Echoes from Insects Processed Using Time Delayed Spectrometry (TDS)
TDS uses a linearly frequency modulated (FM) signal for system response analysis. The technique was first described by Heyser (1967) and has been applied to microwave and ultrasonic imaging systems (Heyser and LeCroissette 1974). Briefly, the technique utilized an FM probe signal where the instantaneous frequency of the signal received by the transducer is a function of the FM sweep rate and path length, or time delay, during transmission. Reflected signals (echoes) arriving at the transducer are delayed relative to the direct signal. Each time delay is associated with a frequency change hence the name, Time Delayed Spectrometry. TDS has several useful analytical aspects. For example, the nature of the probe signal allows for easy conversion between time and frequency domains. Also, one can show that, under certain restrictions, the echo is a (linear) FM signal modulated with the transfer function of the system (target). Hence the envelope of the echo is the numerical value of the transfer function for the target. If the phase information is available the impulse response can be obtained and the system can be uniquely described.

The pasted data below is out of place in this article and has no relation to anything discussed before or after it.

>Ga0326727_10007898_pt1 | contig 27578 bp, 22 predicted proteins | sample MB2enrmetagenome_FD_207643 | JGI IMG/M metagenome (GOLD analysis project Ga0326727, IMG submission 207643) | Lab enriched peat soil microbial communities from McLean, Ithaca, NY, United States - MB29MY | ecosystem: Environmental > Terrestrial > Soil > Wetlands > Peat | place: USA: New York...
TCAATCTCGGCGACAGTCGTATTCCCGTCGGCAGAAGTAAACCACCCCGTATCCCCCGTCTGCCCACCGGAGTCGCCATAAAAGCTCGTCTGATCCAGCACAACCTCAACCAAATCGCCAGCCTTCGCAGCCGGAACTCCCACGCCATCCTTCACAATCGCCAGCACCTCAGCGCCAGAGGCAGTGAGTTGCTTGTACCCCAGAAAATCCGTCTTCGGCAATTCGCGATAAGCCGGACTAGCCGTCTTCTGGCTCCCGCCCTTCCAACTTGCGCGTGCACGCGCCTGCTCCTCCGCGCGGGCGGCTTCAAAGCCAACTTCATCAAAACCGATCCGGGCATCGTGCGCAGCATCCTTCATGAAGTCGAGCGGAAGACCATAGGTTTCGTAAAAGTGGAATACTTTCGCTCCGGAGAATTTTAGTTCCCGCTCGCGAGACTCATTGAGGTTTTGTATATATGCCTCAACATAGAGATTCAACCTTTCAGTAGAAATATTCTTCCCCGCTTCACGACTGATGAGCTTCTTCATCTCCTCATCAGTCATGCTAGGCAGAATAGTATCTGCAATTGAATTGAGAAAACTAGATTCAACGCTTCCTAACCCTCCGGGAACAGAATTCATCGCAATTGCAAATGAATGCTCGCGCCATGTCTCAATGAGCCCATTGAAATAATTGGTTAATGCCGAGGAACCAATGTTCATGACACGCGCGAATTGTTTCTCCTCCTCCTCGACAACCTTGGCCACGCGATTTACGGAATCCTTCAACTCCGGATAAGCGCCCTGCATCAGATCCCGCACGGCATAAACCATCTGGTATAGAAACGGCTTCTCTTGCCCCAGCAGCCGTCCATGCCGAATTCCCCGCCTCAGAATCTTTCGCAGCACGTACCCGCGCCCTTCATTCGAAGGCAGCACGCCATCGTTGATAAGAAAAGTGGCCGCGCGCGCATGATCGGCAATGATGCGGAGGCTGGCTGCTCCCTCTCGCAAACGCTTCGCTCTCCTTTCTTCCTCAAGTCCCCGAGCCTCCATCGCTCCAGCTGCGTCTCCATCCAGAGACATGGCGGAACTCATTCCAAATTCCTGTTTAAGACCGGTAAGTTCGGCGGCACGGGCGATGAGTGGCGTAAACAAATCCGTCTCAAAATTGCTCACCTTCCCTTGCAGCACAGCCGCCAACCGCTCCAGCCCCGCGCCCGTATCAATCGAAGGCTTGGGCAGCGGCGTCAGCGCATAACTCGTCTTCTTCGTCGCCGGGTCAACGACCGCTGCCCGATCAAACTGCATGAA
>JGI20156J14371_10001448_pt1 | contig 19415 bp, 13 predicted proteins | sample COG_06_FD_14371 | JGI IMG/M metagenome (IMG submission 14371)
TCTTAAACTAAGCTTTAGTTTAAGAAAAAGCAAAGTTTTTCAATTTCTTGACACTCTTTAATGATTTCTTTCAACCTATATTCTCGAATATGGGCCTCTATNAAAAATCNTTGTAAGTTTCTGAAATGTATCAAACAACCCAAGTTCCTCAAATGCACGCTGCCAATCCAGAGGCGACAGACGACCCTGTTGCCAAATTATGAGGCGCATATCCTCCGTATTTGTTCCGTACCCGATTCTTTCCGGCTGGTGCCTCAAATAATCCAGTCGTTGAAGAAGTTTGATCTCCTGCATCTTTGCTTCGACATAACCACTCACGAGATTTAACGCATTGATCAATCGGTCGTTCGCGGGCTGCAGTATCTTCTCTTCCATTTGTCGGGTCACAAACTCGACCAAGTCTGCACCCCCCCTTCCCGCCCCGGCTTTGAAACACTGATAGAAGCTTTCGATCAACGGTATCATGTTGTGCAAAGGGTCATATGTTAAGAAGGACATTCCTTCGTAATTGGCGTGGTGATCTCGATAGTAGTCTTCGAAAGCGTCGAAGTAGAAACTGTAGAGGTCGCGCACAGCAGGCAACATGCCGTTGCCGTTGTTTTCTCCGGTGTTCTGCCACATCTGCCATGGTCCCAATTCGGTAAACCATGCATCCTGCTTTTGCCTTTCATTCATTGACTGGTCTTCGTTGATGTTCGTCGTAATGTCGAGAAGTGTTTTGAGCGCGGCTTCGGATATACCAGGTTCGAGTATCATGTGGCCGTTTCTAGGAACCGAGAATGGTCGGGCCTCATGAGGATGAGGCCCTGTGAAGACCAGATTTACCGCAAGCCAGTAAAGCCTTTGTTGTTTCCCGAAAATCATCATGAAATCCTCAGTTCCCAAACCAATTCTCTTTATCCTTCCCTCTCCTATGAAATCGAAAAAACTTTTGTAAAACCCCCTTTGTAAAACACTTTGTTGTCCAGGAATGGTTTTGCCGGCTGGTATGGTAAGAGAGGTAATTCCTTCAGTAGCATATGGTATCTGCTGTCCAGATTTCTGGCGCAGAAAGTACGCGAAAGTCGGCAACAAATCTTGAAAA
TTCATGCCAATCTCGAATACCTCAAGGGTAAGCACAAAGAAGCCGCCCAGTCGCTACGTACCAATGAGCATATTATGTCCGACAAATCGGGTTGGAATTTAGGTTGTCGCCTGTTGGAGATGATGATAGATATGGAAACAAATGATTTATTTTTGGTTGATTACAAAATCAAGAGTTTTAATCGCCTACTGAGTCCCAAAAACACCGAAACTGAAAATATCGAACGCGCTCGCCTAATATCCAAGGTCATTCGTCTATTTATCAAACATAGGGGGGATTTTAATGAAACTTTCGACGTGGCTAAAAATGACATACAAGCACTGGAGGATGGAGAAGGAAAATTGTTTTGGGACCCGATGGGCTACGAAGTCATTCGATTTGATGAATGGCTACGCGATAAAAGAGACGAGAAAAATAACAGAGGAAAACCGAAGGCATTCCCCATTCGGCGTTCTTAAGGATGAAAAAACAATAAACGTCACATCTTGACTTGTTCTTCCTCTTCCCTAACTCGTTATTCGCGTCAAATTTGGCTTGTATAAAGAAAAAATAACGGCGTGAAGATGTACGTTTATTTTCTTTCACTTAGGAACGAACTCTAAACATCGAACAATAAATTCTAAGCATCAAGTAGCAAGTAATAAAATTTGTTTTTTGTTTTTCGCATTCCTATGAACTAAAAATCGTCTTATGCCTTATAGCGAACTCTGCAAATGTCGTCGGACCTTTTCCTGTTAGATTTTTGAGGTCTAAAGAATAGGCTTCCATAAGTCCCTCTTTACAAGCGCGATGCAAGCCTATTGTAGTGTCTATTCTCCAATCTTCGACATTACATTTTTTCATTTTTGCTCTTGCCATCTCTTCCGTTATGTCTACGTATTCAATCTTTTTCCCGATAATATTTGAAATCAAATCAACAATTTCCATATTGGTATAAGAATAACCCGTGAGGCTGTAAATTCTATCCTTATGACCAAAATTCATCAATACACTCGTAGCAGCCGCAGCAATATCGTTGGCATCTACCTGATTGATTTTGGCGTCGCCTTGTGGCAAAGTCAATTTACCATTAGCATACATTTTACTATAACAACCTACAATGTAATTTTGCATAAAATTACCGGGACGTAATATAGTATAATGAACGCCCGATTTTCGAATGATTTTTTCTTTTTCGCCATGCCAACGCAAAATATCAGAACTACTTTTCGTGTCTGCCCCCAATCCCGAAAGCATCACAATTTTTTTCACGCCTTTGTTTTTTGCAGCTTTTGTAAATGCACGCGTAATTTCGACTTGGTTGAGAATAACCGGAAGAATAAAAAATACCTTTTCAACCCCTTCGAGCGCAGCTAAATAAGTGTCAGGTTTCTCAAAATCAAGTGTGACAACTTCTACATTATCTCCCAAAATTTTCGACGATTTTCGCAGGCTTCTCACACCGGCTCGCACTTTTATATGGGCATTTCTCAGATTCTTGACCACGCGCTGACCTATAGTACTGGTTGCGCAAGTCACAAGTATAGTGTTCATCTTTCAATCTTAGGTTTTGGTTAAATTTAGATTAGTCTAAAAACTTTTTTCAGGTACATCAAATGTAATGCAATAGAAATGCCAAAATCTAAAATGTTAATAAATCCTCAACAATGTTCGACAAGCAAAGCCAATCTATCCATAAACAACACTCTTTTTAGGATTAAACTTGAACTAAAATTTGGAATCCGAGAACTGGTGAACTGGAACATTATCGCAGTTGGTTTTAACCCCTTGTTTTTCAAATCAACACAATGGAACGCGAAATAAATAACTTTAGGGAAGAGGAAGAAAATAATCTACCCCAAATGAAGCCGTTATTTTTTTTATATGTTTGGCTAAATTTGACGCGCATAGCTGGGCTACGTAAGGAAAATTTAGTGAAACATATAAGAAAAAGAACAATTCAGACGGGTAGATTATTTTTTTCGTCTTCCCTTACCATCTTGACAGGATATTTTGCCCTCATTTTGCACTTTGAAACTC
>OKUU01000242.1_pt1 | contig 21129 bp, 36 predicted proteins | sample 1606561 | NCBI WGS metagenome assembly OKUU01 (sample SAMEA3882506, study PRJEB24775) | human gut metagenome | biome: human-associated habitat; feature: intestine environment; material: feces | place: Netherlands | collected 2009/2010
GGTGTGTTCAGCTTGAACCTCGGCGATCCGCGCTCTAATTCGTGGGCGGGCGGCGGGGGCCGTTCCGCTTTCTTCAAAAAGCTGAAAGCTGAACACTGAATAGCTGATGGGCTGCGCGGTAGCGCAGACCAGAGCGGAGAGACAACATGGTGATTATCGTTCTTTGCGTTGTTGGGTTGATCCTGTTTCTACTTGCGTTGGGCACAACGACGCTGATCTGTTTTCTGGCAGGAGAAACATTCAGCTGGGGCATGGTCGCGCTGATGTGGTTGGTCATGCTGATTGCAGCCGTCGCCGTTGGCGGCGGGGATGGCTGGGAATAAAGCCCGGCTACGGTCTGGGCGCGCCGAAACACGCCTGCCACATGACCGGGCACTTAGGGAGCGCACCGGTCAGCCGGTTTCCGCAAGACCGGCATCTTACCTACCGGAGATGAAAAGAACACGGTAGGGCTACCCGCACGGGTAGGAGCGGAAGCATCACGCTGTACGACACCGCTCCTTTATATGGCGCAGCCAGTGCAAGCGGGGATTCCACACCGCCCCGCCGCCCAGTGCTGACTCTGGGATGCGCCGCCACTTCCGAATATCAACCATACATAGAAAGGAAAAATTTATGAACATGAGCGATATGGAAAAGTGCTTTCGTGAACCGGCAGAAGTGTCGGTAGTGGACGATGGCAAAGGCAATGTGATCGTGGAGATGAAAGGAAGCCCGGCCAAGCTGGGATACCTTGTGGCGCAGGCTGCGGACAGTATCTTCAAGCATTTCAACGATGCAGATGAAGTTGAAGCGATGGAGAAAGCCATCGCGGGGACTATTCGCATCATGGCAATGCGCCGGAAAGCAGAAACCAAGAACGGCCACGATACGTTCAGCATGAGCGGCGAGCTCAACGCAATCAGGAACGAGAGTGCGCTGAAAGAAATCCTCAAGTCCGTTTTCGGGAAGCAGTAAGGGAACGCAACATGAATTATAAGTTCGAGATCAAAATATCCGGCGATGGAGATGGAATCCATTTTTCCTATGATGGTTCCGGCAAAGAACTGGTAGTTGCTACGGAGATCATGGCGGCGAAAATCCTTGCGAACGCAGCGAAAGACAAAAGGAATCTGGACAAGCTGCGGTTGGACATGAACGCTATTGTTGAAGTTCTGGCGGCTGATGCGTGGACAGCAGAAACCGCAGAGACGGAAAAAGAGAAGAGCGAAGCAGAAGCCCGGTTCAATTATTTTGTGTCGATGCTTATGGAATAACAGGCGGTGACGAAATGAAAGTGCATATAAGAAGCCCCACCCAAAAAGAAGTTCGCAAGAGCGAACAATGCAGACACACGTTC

KeywordsFrequency Modulate Instantaneous Frequency Frequency Filter Linear Frequency Modulate Linear Frequency Modulate Signal
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